The monks denied these allegations and maintain that their acts have been done in the name of conservation and that mature tigers are released into the wild. Experts dispute this claim, as “No tiger raised in captivity has ever been successfully reintroduced into the wild,” said Mahendra Shrestha, director of the Washington, D.C. –based Save the Tiger Fund. “It gives the complete wrong picture of tiger conservation.” “Captive tigers do not contribute to conservation of wild tigers as they cannot be reintroduced back to the wild. The world is full of captive tigers—we do not need anymore,” Kumar said.

The report failed to halt the operations and it wasn’t till 2014 that the temple would raise controversy again. Three adult male tigers disappeared from the temple; they were micro-chipped and registered with DNP. This controversy was followed by an investigative report by conservationist group Cee4life that details how these tigers were taken and killed at the direction of the Abbot. The report spans the years 1999 – 2015 and includes CCTV footage, audio recordings, Facebook messages, the origins of the original tigers, evidence of cross-border trading to the farm in Laos, evidence of the disappearances of the original tigers, and it uncovers the fact that the original eight tigers weren’t rescued, they were caught in the wild.

At the time of the report, 150 tigers were recorded inside the temple. The figure that Cee4life has confirmed between 2008 and 2015 is 281. Natural death cannot account for 131 tigers that are missing as tigers kept in captivity live an average 16 – 26 years. 

Caretakers punching the tiger documented by Cee4life. Image: Cee4life

In Section 3 of the report, Cee4life documents the violations to the animal’s welfare including malnutrition, inability to access water, overcrowded cement cells, improper healthcare, and physical abuse by staff. There is photographic evidence of the tigers being beaten with sticks and punched in the report.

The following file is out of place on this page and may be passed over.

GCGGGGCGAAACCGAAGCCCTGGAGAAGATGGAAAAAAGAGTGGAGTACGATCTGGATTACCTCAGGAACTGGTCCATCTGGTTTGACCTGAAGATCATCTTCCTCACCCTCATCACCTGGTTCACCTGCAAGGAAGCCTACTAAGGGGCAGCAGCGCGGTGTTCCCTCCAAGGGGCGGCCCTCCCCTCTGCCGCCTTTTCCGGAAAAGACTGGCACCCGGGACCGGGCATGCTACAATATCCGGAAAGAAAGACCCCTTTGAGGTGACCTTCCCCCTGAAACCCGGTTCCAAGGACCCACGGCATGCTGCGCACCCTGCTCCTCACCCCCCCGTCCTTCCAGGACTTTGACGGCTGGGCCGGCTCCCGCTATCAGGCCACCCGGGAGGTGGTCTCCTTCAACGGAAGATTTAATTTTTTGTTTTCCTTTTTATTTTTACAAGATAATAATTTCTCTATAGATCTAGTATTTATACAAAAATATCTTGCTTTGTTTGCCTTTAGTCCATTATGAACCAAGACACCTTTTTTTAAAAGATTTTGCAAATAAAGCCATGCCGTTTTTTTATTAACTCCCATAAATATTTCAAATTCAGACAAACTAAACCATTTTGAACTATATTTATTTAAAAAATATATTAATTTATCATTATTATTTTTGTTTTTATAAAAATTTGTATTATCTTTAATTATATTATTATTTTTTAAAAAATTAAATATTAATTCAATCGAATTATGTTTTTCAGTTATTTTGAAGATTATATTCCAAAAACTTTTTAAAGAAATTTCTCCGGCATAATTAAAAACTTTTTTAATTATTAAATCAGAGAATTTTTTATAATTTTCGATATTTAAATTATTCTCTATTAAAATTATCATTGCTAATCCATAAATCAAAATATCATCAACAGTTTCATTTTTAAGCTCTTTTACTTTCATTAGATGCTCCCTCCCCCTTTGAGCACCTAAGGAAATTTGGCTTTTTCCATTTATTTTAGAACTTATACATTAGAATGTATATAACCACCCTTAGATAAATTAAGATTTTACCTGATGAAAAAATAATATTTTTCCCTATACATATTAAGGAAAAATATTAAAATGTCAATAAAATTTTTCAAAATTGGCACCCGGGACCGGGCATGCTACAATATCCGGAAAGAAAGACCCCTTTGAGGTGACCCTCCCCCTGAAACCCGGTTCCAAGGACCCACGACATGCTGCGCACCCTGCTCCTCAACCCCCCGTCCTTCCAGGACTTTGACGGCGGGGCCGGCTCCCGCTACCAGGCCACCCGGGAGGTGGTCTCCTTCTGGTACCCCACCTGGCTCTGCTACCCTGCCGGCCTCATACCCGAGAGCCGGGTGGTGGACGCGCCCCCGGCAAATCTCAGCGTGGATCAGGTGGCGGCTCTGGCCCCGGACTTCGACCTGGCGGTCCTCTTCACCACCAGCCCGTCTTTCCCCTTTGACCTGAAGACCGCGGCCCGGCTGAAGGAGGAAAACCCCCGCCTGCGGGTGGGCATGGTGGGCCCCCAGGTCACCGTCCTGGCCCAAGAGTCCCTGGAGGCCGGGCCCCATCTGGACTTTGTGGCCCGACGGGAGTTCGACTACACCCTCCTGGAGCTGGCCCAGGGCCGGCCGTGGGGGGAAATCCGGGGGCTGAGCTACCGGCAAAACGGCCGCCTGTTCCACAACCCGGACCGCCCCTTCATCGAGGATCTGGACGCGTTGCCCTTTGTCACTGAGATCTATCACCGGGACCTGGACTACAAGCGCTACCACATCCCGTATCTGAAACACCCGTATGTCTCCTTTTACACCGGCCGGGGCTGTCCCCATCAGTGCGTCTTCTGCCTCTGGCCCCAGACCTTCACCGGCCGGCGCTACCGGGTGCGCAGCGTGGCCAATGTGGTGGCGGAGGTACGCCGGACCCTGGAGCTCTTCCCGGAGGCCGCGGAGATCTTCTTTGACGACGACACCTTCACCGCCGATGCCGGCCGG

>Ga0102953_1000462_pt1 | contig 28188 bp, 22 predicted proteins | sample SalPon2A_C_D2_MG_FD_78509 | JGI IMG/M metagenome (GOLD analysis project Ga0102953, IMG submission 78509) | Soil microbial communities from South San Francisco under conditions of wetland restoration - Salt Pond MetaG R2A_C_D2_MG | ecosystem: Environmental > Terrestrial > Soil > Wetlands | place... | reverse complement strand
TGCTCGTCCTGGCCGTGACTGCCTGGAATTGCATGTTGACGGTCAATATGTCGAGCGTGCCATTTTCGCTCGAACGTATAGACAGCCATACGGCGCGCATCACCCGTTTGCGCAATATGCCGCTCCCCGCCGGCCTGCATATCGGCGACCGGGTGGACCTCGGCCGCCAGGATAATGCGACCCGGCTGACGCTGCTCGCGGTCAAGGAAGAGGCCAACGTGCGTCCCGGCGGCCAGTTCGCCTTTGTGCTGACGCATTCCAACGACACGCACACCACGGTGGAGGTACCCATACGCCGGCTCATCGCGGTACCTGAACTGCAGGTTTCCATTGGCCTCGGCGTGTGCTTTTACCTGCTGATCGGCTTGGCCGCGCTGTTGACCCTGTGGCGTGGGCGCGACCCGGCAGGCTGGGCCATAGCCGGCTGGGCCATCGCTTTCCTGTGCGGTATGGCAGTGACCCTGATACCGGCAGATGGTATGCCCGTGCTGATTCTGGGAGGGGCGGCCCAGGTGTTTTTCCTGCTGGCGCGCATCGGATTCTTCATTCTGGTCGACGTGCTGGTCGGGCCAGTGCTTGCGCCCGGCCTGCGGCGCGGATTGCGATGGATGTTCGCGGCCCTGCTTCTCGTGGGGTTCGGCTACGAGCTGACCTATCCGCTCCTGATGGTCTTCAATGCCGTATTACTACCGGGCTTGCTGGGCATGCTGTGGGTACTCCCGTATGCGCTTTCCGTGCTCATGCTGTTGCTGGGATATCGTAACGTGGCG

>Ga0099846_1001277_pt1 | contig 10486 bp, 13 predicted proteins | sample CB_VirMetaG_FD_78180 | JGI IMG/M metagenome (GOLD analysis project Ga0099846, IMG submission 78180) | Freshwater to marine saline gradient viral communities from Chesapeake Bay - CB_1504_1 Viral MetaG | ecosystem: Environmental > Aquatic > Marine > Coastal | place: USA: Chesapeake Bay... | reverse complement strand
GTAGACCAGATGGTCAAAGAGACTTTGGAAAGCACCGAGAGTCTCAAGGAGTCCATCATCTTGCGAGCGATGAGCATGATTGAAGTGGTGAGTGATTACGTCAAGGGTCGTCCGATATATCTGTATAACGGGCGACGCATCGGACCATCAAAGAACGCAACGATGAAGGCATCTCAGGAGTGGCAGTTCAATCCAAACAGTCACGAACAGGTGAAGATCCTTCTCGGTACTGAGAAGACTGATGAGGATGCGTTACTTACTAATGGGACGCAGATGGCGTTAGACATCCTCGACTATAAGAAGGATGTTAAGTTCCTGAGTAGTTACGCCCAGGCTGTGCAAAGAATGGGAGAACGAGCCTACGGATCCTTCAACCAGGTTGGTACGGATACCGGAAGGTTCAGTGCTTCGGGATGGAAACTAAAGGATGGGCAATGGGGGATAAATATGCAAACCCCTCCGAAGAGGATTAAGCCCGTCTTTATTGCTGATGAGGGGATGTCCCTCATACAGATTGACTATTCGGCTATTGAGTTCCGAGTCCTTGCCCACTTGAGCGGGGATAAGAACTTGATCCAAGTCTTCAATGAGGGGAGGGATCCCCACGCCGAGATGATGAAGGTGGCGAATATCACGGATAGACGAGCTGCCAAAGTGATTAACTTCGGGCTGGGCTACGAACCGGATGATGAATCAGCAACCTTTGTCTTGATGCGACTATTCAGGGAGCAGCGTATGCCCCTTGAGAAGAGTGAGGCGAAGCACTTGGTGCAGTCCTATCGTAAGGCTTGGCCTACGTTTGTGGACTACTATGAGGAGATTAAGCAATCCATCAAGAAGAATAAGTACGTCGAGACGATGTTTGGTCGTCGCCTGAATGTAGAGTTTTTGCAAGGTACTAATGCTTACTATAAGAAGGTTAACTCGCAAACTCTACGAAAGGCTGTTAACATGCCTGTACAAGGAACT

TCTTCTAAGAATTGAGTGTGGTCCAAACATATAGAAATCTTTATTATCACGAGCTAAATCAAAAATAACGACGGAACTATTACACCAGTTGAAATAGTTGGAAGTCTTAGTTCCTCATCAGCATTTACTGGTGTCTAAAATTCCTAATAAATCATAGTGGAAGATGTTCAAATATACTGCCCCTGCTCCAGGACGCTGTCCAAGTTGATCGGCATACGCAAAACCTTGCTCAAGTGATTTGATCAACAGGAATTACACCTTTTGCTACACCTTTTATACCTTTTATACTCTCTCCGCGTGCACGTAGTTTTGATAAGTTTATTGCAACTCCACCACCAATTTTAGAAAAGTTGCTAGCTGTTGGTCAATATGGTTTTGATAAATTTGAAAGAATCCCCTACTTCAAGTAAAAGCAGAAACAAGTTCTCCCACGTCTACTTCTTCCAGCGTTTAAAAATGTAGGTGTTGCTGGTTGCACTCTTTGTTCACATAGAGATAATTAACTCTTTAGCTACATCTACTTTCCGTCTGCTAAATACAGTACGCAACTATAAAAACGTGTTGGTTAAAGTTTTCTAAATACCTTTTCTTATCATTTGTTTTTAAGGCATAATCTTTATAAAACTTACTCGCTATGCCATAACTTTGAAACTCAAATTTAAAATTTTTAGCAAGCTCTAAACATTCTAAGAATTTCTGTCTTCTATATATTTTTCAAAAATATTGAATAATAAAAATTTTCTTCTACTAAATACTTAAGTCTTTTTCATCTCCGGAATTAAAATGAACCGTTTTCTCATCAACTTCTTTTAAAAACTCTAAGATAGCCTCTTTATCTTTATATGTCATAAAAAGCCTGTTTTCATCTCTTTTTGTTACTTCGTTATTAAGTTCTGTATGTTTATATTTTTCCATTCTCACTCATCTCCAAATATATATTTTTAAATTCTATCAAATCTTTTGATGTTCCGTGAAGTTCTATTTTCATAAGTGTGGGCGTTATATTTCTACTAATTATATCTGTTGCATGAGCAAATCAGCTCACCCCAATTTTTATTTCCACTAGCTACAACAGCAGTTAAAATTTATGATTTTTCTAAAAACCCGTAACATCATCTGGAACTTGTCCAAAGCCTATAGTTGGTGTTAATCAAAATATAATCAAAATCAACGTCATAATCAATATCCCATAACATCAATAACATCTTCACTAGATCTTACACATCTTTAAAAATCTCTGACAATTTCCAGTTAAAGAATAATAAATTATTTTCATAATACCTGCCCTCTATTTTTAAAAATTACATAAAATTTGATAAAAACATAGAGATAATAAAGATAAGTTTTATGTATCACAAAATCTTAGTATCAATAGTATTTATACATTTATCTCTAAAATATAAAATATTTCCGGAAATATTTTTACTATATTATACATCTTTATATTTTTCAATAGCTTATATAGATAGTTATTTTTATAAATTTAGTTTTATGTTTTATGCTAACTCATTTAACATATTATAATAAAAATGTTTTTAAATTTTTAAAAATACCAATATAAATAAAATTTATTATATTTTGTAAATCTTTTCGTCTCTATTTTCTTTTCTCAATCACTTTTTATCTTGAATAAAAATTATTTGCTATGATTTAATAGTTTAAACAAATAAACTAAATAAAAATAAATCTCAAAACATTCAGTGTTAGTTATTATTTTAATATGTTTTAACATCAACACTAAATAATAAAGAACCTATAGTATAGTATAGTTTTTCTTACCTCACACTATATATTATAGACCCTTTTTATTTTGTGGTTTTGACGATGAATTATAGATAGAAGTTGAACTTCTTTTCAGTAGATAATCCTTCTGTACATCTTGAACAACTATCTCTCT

It is a lucrative business they are running and business is good. The temple officials report earnings of USD3 million a year in ticket revenue, but government officials say the figure is actually USD5.7 million. This is not counting the sizeable donations the temple receives. 

The confiscated items. Image: Piyarach Chongcharoen

It seems that their reign is nearly at an end as it was reported on 2 June that authorities have intercepted a monk and two other men in a lorry leaving the temple and have confiscated two full-length tiger skins, about 700 amulets made from tiger parts, and 10 tiger fangs, Teunchai Noochdumrong, director of of the Wildlife Conservation Office, told the BBC. 

Tigers are carried out in stretchers after being anesthetised. Image: AFP

This is just the beginning of the controversy and we’ll be waiting to see if justice and truth will prevail. 40 tigers have been rescued in the first two days of the operation and 1,000 personnel are involved. NGOs and authorities are now feeding the tigers in the temple as the monks have refused to feed the animals. The tigers are being transferred to two governmental breeding centres in Thailand’s Ratchaburi Province.